2. Kemkes BM, Schutz A, Engelhardt M, Brandl U, Breuer M: Noninvasive methods of rejection diagnosis after heart transplantation. J Heart Lung Transplant. 1992, 11 (4 Pt 2): S221-31.PubMedGoogle Scholar
  3. Smillie AE, Rigby RJ, Petrie JJ: Monitoring the response to anti-rejection therapy with serum neopterin. Transplant Proc. 1989, 21 (1 Pt 2): 1869-1870.PubMedGoogle Scholar
  4. Carrier M, Russell DH, Wild JC, Emery RW, Copeland JG: Prolactin as a marker of rejection in human heart transplantation. J Heart Transplant. 1987, 6 (5): 290-292.PubMedGoogle Scholar
  5. Carrier M, Russell DH, Davis TP, Emery RW, Copeland JG: Urinary polyamines as markers of cardiac allograft rejection. A clinical evaluation. J Thorac Cardiovasc Surg. 1988, 96 (5): 806-810.PubMedGoogle Scholar
  6. Goldman MH, Landwehr DM, Lippman R, Hess M, Wolfgang T, Szentpetery S, Hastillo A, Mendez-Picon G, Lee HM, Lower RR: Beta 2 microglobulins in rejection and cytomegalovirus infection in a cardiac transplant recipient. Transplant Proc. 1982, 14 (2): 437-439.PubMedGoogle Scholar
  7. Hammerer-Lercher A, Mair J, Antretter H, Ruttmann E, Poelzl G, Laufer G, Puschendorf B, Hangler H: B-type natriuretic peptide as a marker of allograft rejection after heart transplantation. J Heart Lung Transplant. 2005, 24 (9): 1444-View ArticlePubMedGoogle Scholar
  8. Hosenpud JD: Noninvasive diagnosis of cardiac allograft rejection. Another of many searches for the grail. Circulation. 1992, 85 (1): 368-371.View ArticlePubMedGoogle Scholar
  9. Febbo PG, Richie JP, George DJ, Loda M, Manola J, Shankar S, Barnes AS, Tempany C, Catalona W, Kantoff PW, Oh WK: Neoadjuvant docetaxel before radical prostatectomy in patients with high-risk localized prostate cancer. Clin Cancer Res. 2005, 11 (14): 5233-5240. 10.1158/1078-0432.CCR-05-0299.View ArticlePubMedGoogle Scholar
  10. Younossi ZM, Gorreta F, Ong JP, Schlauch K, Giacco LD, Elariny H, Van Meter A, Younoszai A, Goodman Z, Baranova A, Christensen A, Grant G, Chandhoke V: Hepatic gene expression in patients with obesity-related non-alcoholic steatohepatitis. Liver Int. 2005, 25 (4): 760-771. 10.1111/j.1478-3231.2005.01117.x.View ArticlePubMedGoogle Scholar
  11. Staber PB, Linkesch W, Zauner D, Beham-Schmid C, Guelly C, Schauer S, Sill H, Hoefler G: Common alterations in gene expression and increased proliferation in recurrent acute myeloid leukemia. Oncogene. 2004, 23 (4): 894-904. 10.1038/sj.onc.1207192.View ArticlePubMedGoogle Scholar
  12. Sharma HS, Peters TH, Moorhouse MJ, van der Spek PJ, Bogers AJ: DNA microarray analysis for human congenital heart disease. Cell Biochem Biophys. 2006, 44 (1): 1-9. 10.1385/CBB:44:1:001.View ArticlePubMedGoogle Scholar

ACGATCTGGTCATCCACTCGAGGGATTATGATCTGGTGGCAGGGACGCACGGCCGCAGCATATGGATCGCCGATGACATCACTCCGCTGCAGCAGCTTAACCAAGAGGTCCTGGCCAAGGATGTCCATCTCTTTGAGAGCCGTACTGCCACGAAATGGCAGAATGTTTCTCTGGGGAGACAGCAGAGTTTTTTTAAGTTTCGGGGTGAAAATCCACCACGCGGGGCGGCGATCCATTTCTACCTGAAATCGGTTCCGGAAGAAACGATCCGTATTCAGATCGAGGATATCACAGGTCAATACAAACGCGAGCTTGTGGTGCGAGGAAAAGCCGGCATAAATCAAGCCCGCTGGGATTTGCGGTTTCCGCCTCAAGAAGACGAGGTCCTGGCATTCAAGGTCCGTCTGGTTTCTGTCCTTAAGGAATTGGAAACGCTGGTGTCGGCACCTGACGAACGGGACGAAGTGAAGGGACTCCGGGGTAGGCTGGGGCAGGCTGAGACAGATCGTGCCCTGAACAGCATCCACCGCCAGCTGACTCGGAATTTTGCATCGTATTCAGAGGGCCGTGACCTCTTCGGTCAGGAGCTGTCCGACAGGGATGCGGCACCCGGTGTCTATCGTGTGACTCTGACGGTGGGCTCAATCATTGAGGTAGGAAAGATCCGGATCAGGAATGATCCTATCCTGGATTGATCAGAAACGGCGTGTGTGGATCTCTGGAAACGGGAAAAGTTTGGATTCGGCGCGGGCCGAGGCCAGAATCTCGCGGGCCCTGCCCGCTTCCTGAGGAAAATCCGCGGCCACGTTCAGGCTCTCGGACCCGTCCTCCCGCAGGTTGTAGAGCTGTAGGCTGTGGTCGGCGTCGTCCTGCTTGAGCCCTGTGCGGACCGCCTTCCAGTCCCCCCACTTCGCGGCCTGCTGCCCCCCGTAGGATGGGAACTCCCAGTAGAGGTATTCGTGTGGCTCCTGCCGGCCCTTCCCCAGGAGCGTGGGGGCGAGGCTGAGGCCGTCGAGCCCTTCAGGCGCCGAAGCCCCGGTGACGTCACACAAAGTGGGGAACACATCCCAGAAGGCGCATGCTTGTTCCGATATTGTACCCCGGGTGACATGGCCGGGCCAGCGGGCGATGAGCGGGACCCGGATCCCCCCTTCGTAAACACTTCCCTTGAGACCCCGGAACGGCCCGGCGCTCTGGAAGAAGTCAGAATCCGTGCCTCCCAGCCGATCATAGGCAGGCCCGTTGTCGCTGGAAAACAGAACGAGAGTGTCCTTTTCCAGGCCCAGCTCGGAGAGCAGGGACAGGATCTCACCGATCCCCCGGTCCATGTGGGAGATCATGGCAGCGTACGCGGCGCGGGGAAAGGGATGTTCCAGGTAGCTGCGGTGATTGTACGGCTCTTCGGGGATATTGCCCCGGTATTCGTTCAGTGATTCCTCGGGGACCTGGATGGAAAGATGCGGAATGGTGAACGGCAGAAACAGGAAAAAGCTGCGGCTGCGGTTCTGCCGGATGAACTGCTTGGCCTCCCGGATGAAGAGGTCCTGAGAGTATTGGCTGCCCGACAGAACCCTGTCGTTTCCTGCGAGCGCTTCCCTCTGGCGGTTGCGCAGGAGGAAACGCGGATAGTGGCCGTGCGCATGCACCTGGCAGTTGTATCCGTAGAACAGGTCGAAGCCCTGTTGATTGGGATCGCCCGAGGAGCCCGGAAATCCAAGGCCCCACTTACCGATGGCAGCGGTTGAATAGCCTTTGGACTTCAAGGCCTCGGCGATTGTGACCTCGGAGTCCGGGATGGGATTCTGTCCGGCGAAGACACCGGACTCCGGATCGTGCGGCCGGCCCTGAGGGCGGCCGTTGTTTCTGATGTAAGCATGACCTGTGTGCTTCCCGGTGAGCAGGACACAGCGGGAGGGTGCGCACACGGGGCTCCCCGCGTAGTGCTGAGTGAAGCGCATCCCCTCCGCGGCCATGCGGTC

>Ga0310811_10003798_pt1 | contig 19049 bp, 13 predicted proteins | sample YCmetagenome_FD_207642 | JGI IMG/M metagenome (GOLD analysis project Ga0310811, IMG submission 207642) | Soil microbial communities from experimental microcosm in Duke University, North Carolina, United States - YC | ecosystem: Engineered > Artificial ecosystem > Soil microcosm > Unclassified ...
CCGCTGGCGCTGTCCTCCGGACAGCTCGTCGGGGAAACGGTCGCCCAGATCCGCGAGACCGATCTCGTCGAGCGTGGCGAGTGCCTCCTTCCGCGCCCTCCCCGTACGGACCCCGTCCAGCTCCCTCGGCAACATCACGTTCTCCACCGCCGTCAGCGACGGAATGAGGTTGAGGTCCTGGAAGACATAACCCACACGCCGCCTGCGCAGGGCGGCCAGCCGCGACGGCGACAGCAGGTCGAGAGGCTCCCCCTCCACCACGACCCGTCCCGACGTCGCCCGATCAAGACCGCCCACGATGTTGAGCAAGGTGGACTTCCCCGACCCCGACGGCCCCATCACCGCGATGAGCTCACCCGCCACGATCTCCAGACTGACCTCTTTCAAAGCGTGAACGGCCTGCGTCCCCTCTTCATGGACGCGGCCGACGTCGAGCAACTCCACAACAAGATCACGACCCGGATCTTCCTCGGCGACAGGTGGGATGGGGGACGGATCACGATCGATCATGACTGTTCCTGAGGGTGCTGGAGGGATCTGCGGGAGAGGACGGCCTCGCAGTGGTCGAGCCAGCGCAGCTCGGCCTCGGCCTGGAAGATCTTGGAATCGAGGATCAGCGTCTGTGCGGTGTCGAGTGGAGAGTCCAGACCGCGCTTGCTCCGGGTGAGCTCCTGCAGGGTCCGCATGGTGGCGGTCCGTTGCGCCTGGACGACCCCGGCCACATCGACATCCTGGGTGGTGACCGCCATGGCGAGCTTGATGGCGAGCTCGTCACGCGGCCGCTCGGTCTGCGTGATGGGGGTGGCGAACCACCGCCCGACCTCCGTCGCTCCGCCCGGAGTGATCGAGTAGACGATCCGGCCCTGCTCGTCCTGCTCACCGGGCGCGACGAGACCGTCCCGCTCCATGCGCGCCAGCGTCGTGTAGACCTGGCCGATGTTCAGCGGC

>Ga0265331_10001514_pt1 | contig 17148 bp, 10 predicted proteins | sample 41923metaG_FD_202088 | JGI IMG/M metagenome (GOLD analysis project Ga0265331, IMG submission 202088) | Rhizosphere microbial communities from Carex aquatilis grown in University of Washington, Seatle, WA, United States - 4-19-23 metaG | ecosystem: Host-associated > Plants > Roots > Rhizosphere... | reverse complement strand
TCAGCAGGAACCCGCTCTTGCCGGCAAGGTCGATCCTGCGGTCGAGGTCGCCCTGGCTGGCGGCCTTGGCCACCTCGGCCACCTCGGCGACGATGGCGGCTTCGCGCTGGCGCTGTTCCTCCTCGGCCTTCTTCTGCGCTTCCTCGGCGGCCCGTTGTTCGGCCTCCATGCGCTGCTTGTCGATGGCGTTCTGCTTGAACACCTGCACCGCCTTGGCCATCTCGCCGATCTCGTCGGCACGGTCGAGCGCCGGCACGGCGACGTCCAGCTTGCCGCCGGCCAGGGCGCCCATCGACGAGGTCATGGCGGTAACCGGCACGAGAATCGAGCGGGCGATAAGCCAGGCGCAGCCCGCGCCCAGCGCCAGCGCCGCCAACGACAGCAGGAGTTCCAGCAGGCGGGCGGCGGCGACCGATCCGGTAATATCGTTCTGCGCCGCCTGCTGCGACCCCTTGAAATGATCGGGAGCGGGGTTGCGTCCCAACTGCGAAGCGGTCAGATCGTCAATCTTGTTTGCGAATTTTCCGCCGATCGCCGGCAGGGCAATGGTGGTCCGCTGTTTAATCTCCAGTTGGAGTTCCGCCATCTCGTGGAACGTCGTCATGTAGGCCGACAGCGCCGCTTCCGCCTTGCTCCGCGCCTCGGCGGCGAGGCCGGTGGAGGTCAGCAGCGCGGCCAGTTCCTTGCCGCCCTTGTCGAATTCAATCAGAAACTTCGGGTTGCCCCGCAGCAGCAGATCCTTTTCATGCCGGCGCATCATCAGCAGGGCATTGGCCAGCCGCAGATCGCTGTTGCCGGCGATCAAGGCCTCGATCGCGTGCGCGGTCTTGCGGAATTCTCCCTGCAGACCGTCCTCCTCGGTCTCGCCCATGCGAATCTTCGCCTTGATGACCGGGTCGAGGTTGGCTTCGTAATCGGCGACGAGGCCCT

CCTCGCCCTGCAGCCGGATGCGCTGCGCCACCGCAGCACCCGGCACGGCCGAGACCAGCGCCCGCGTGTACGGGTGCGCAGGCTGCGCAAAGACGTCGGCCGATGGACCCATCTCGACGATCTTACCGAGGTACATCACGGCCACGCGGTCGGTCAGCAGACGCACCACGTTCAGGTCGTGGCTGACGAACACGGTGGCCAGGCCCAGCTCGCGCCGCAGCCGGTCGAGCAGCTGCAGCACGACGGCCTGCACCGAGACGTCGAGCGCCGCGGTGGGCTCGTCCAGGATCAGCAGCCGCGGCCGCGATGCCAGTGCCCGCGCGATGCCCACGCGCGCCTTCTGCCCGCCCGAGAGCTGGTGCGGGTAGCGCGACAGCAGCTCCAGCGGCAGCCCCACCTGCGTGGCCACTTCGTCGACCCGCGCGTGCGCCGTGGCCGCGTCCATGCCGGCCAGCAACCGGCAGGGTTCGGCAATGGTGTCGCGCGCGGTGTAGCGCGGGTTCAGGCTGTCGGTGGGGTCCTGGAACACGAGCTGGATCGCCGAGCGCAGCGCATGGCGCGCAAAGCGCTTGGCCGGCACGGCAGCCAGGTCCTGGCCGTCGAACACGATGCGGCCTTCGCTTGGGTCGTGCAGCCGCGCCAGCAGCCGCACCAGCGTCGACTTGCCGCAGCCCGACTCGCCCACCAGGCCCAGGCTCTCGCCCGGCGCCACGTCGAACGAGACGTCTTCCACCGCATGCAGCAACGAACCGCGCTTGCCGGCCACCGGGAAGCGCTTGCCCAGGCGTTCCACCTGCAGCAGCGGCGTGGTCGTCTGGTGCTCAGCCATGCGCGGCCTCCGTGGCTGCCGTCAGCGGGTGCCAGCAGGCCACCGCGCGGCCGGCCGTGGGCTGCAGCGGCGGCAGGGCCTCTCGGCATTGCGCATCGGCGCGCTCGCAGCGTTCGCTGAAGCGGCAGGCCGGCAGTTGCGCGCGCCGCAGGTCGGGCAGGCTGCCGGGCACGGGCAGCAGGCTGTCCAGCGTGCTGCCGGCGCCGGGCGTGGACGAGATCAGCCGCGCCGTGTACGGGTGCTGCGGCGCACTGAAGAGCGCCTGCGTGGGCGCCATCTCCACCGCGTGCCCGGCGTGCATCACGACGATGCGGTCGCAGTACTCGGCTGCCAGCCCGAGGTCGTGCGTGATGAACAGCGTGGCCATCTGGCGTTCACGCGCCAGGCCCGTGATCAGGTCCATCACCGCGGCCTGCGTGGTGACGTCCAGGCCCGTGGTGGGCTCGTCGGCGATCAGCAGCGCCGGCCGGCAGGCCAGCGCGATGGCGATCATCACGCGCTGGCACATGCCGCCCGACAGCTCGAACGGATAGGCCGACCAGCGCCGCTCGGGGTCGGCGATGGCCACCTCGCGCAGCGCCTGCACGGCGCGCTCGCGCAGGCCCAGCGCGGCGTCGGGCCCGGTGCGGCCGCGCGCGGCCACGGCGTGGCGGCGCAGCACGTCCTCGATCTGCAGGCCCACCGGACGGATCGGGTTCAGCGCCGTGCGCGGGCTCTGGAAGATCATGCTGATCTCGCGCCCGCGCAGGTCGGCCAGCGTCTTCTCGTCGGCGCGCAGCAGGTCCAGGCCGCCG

13. Ohki R, Yamamoto K, Ueno S, Mano H, Misawa Y, Fuse K, Ikeda U, Shimada K: Gene expression profiling of human atrial myocardium with atrial fibrillation by DNA microarray analysis. Int J Cardiol. 2005, 102 (2): 233-238. 10.1016/j.ijcard.2004.05.026.View ArticlePubMedGoogle Scholar
  14. Chomczynski P, Sacchi N: Single-step method of RNA isolation by acid guanidinium thiocyanate-phenol-chloroform extraction. Anal Biochem. 1987, 162 (1): 156-159. 10.1016/0003-2697(87)90021-2.View ArticlePubMedGoogle Scholar
  15. [http://www.affymetrix.com/index.affix]
  16. Anal Biochem. 1987, 162 (1): 156-159. 10.1016/0003-2697(87)90021-2. [http://symatlas.gnf.org/SymAtlas]
  17. Svensson PA, Englund MC, Snackestrand MS, Hagg DA, Ohlsson BG, Stemme V, Mattsson-Hulten L, Thelle DS, Fagerberg B, Wiklund O, Carlsson LM, Carlsson B: Regulation and splicing of scavenger receptor class B type I in human macrophages and atherosclerotic plaques. BMC Cardiovasc Disord. 2005, 5: 25-10.1186/1471-2261-5-25.View ArticlePubMedPubMed CentralGoogle Scholar
  18. [http://www.ncbi.nlm.nih.gov/geo]
  19. Gabrielsson BG, Olofsson LE, Sjogren A, Jernas M, Elander A, Lonn M, Rudemo M, Carlsson LM: Evaluation of reference genes for studies of gene expression in human adipose tissue. Obes Res. 2005, 13 (4): 649-652.View ArticlePubMedGoogle Scholar
  20. Melter M, Exeni A, Reinders ME, Fang JC, McMahon G, Ganz P, Hancock WW, Briscoe DM: Expression of the chemokine receptor CXCR3 and its ligand IP-10 during human cardiac allograft rejection. Circulation. 2001, 104 (21): 2558-2564.View ArticlePubMedGoogle Scholar
  21. Zhao DX, Hu Y, Miller GG, Luster AD, Mitchell RN, Libby P: Differential expression of the IFN-gamma-inducible CXCR3-binding chemokines, IFN-inducible protein 10, monokine induced by IFN, and IFN-inducible T cell alpha chemoattractant in human cardiac allografts: association with cardiac allograft vasculopathy and acute rejection. J Immunol. 2002, 169 (3): 1556-1560.View ArticlePubMedGoogle Scholar